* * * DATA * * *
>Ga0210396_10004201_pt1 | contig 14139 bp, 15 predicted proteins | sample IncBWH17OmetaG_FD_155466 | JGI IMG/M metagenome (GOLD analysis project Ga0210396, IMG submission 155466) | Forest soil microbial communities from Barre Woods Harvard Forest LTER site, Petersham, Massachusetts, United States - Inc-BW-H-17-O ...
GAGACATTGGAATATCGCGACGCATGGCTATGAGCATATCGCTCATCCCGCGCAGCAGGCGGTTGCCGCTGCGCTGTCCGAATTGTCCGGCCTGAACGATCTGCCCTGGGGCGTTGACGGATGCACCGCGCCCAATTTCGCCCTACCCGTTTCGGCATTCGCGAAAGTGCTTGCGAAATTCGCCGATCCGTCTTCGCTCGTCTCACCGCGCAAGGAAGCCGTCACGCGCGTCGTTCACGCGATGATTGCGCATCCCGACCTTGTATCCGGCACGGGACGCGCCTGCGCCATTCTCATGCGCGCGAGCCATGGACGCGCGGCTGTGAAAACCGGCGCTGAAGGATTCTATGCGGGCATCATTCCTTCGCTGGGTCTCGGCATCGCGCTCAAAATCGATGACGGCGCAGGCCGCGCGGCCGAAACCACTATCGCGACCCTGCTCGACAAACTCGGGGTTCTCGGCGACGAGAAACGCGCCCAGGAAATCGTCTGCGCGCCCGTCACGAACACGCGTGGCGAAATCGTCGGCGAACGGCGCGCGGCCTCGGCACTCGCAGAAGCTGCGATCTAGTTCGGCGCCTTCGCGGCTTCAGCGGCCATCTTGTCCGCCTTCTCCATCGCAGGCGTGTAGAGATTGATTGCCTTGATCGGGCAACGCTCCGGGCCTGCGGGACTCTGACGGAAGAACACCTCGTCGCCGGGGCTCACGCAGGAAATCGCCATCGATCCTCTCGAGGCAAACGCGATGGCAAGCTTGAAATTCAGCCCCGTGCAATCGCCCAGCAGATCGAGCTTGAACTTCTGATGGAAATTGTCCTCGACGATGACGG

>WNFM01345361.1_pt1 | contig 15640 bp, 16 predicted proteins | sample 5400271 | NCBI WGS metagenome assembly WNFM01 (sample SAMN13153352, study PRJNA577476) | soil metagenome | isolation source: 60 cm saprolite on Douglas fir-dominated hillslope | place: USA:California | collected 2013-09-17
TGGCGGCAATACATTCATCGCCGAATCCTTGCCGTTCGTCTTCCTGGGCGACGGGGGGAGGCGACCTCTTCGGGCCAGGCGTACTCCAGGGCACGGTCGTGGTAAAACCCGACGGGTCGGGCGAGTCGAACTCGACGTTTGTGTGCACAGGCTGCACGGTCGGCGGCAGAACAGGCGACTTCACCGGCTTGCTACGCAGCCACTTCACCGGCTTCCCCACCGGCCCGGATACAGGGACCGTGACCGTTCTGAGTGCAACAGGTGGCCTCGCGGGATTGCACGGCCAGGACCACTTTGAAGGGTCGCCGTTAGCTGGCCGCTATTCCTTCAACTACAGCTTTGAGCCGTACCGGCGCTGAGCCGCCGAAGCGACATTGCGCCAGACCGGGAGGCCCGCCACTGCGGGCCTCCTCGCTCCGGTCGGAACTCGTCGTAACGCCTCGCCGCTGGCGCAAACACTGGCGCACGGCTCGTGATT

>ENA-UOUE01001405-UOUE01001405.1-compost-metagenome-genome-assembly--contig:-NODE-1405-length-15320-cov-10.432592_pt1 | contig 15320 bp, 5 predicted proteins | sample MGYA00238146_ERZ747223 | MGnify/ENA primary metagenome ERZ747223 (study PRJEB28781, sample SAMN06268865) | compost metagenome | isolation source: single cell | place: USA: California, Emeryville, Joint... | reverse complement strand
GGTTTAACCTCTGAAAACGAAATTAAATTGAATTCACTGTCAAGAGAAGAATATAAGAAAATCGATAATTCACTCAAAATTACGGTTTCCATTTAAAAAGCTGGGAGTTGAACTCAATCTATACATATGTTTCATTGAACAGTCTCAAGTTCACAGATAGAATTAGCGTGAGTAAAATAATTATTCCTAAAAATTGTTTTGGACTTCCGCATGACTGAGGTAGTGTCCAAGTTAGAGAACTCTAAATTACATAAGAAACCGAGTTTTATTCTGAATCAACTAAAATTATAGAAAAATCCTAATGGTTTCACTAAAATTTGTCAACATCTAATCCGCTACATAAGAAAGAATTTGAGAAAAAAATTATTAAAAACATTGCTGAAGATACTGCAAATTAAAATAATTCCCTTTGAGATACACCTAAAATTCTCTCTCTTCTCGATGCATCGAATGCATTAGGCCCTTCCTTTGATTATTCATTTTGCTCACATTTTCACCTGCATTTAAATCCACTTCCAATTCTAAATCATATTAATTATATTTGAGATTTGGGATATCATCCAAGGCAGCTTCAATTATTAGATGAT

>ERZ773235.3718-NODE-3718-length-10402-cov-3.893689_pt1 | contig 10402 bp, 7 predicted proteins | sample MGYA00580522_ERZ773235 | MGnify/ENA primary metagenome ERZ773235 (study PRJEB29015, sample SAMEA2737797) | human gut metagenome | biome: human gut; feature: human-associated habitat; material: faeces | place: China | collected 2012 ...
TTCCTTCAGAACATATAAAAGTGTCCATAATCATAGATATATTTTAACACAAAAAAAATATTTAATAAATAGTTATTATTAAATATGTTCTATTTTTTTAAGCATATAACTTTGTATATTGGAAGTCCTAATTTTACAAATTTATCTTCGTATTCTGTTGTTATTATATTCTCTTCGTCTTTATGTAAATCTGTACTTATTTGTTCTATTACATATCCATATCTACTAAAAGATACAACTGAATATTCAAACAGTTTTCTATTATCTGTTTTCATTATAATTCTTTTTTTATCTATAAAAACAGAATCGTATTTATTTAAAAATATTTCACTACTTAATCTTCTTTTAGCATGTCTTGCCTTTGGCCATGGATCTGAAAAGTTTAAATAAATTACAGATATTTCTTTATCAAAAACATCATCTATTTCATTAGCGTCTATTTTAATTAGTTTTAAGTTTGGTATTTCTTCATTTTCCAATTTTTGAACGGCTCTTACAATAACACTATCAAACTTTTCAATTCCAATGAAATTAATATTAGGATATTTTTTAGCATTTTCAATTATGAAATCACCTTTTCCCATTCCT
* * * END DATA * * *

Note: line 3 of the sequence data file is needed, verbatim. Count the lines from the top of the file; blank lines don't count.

>WNFM01345361.1_pt1 | contig 15640 bp, 16 predicted proteins | sample 5400271 | NCBI WGS metagenome assembly WNFM01 (sample SAMN13153352, study PRJNA577476) | soil metagenome | isolation source: 60 cm saprolite on Douglas fir-dominated hillslope | place: USA:California | collected 2013-09-17